Box Office: Sandra Bullock, Bradley Cooper Try to Scare Off ‘The Martian’ on Halloween Weekend

If Hollywood thought last weekend was frightening at the box office, just wait until Halloween hits.

Studios are still smarting from a brutal period that saw four new films and the expansion of “Steve Jobs” crash and burn at multiplexes. It’s scary out there. Pictures like “The Last Witch Hunter” and “Jem and the Holograms” were roundly rejected by audiences and are unlikely to turn a profit. There won’t be much relief this weekend, as “Burnt” and “Our Brand of Crisis” are expected to deliver muted openings.

The problem is that Halloween falls on a Saturday, which is typically the strongest day for moviegoing.

“A lot of studios aren’t even releasing horror movies, because they’re not confident people will cancel their plans,” said Phil Contrino, vice president and chief analyst at BoxOffice.com. “People are going to dress up and go out on Saturday. They’re not going to the movies.”

That means that holdovers “The Martian” and “Goosebumps” will likely be in a neck and neck race for first place. The space adventure should bring in $10 million, while the family film is looking at $8 million to $9 million.

In the new release world, Warner Bros. is offering up Sandra Bullock as a mercenary spin-doctor trying to massage a South American election in “Our Brand is Crisis.” Critics have been mixed on the film, although they’ve praised Bullock’s feisty performance. The problem is that politically charged films aren’t usually very commercial and there are a lot of options for adult audiences such as “Steve Jobs” and Steven Spielberg’s “Bridge of Spies.” The hope is that it catches fire with older crowds and continues to play through awards season.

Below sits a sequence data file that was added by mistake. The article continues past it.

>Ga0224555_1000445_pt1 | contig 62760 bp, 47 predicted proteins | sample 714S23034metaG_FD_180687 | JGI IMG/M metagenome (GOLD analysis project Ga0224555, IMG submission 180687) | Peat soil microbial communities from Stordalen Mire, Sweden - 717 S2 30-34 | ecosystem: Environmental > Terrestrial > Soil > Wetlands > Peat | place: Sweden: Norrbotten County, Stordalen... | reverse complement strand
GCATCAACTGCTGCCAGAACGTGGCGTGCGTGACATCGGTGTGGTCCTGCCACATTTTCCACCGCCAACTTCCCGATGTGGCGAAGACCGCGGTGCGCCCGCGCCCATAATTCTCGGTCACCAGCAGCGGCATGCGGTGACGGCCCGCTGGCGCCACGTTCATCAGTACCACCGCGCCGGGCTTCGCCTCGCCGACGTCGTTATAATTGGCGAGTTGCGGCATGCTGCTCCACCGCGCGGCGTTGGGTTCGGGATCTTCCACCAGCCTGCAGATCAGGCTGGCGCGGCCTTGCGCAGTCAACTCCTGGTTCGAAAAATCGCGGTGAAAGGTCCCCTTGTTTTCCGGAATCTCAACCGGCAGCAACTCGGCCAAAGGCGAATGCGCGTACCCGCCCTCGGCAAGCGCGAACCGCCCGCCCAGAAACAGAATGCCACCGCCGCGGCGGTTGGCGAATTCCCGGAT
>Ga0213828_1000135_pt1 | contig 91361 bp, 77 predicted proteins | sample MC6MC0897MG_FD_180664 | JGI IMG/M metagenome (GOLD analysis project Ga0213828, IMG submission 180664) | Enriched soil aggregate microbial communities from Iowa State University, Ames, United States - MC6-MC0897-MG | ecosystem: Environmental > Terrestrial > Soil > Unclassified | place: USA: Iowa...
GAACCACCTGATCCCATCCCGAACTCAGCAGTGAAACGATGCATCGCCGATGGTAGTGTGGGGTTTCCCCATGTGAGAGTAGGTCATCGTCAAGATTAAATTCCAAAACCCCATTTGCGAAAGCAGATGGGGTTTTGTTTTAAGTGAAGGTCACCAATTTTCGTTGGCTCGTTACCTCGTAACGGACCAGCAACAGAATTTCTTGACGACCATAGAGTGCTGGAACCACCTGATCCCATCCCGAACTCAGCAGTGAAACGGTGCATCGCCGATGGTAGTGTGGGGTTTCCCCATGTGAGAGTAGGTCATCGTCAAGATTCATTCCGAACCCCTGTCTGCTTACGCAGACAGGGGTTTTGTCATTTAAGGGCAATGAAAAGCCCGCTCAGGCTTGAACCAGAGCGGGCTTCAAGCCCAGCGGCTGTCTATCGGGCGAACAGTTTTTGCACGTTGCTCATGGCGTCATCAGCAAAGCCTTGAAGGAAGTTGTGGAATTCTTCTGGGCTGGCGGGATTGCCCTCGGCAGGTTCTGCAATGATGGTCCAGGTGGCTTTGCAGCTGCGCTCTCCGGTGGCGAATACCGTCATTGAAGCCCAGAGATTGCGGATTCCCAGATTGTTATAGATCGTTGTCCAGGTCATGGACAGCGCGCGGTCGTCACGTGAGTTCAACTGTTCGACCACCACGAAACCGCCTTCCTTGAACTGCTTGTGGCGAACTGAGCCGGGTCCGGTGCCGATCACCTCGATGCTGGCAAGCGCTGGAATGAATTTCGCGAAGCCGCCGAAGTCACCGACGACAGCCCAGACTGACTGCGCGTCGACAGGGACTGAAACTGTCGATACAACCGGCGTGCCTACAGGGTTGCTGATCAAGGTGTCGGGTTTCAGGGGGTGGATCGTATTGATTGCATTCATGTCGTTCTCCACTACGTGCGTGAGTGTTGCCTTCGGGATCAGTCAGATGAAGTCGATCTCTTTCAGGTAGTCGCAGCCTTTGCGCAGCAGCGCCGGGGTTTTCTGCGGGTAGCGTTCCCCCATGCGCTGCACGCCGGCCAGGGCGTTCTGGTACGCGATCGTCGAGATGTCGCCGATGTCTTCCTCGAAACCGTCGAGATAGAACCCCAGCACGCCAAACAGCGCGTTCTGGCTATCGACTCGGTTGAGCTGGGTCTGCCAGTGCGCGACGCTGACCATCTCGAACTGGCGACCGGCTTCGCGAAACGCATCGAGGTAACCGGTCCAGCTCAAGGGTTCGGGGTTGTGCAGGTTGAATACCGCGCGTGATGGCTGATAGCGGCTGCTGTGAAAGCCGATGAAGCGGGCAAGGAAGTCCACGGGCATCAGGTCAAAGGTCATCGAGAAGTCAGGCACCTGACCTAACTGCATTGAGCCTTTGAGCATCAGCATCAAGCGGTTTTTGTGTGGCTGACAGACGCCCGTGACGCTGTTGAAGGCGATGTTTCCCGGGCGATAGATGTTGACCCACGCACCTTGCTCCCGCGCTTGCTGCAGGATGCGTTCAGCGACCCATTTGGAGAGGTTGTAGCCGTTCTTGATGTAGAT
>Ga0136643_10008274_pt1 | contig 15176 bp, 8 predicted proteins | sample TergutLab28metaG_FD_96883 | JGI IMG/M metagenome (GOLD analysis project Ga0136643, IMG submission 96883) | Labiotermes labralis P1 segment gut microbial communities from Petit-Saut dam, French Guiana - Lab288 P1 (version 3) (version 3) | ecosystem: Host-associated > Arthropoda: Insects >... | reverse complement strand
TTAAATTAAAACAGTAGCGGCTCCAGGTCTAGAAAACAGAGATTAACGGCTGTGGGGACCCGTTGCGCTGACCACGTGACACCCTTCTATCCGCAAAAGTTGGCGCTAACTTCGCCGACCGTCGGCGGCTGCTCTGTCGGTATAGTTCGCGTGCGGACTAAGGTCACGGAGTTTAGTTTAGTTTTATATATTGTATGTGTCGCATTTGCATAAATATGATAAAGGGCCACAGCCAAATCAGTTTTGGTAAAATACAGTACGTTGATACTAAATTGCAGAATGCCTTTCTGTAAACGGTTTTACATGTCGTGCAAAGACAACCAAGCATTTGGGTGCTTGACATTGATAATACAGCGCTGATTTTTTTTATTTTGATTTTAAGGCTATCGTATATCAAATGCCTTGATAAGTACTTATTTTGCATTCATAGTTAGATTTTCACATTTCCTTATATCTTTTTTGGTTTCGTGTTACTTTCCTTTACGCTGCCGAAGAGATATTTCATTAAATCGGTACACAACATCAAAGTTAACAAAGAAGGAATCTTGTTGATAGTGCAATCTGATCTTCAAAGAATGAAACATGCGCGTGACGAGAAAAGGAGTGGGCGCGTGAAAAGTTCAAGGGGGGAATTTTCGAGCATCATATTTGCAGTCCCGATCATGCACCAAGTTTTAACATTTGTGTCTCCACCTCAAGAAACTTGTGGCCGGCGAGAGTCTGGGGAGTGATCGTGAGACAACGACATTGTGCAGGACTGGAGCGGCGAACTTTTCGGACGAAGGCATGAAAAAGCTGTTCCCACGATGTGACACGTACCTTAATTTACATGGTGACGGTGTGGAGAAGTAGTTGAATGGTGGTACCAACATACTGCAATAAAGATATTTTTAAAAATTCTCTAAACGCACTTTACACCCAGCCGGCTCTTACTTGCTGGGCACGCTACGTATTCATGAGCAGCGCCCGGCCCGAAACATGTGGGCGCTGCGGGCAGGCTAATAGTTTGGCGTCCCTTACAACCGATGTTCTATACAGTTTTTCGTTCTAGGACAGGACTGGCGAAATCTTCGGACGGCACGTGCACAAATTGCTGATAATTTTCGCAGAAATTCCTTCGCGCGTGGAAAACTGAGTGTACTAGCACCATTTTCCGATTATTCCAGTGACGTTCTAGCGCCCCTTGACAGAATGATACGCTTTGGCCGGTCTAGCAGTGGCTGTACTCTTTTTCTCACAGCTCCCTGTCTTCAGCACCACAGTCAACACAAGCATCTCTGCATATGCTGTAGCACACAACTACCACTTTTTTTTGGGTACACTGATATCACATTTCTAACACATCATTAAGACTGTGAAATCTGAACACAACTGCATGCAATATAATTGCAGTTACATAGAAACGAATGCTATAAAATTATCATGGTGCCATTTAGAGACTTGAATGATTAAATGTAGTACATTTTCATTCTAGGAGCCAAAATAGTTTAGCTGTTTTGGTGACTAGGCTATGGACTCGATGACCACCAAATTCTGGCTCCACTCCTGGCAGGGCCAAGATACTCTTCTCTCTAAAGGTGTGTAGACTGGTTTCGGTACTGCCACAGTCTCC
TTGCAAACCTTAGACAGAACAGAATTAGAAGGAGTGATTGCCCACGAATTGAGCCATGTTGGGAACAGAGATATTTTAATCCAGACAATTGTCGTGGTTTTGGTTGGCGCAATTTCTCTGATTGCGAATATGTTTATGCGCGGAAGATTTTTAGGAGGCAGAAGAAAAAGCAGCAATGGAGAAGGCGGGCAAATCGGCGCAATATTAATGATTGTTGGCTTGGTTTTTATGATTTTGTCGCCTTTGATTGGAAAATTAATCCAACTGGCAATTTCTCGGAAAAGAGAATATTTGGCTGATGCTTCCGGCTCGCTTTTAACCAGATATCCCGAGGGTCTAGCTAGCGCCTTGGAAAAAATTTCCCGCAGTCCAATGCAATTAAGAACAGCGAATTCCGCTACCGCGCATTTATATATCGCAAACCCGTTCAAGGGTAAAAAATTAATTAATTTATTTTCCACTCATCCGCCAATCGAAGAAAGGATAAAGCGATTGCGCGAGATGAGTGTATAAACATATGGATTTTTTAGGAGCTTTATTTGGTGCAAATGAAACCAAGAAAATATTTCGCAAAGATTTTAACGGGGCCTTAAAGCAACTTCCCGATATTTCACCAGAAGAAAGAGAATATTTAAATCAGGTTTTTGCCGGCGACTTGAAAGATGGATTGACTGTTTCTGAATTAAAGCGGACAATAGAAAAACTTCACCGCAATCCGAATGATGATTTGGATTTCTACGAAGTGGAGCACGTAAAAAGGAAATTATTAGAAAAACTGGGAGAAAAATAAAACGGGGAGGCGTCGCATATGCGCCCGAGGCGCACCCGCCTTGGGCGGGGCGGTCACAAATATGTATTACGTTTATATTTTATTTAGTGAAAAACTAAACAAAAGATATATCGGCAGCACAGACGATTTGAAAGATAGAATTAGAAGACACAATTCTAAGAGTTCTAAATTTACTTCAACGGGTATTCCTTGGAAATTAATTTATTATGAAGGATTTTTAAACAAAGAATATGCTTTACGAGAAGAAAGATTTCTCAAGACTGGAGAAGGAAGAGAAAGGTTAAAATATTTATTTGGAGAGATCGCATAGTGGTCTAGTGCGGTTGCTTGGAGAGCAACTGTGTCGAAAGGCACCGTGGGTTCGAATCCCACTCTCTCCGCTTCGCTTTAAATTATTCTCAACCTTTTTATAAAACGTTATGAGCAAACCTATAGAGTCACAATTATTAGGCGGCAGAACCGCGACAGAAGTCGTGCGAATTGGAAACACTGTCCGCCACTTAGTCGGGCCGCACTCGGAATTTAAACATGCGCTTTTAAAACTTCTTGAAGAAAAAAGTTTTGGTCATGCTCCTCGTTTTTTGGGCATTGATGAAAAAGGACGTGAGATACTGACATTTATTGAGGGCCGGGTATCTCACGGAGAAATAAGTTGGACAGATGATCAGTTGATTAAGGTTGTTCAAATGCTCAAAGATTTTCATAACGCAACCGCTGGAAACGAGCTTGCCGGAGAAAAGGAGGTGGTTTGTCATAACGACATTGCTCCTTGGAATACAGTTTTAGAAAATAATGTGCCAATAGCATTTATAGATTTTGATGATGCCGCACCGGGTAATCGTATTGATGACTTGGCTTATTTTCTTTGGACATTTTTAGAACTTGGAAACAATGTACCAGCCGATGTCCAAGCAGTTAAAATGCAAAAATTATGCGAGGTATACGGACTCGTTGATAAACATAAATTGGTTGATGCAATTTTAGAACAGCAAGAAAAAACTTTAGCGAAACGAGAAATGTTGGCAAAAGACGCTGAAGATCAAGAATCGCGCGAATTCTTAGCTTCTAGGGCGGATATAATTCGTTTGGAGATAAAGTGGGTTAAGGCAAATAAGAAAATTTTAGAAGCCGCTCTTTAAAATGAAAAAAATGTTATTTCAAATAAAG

Popular on Variety

Our Brand is Crisis” is looking to debut to $6 million across 2,400 theaters. That would make it Bullock’s weakest wide release opening since 1996’s Ernest Hemingway drama “In Love and War.” “Our Brand is Crisis” cost $28 million to produce. There’s a lot of financial partners on this one, including Participant Media, which limits the studio’s exposure should things not go according to plan.